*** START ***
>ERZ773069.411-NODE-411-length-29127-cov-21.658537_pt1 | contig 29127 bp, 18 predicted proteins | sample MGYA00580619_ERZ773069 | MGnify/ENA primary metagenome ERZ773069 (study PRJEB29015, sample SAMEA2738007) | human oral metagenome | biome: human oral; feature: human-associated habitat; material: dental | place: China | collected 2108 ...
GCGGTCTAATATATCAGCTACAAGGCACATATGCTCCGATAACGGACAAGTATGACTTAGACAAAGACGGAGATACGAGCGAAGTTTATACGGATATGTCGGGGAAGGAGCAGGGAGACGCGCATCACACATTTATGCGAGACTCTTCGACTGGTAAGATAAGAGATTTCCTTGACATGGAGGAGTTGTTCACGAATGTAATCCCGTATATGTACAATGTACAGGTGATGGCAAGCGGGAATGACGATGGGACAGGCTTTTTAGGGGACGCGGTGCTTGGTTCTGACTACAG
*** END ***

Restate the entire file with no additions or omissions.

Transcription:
>ERZ773069.411-NODE-411-length-29127-cov-21.658537_pt1 | contig 29127 bp, 18 predicted proteins | sample MGYA00580619_ERZ773069 | MGnify/ENA primary metagenome ERZ773069 (study PRJEB29015, sample SAMEA2738007) | human oral metagenome | biome: human oral; feature: human-associated habitat; material: dental | place: China | collected 2108 ...
GCGGTCTAATATATCAGCTACAAGGCACATATGCTCCGATAACGGACAAGTATGACTTAGACAAAGACGGAGATACGAGCGAAGTTTATACGGATATGTCGGGGAAGGAGCAGGGAGACGCGCATCACACATTTATGCGAGACTCTTCGACTGGTAAGATAAGAGATTTCCTTGACATGGAGGAGTTGTTCACGAATGTAATCCCGTATATGTACAATGTACAGGTGATGGCAAGCGGGAATGACGATGGGACAGGCTTTTTAGGGGACGCGGTGCTTGGTTCTGACTACAG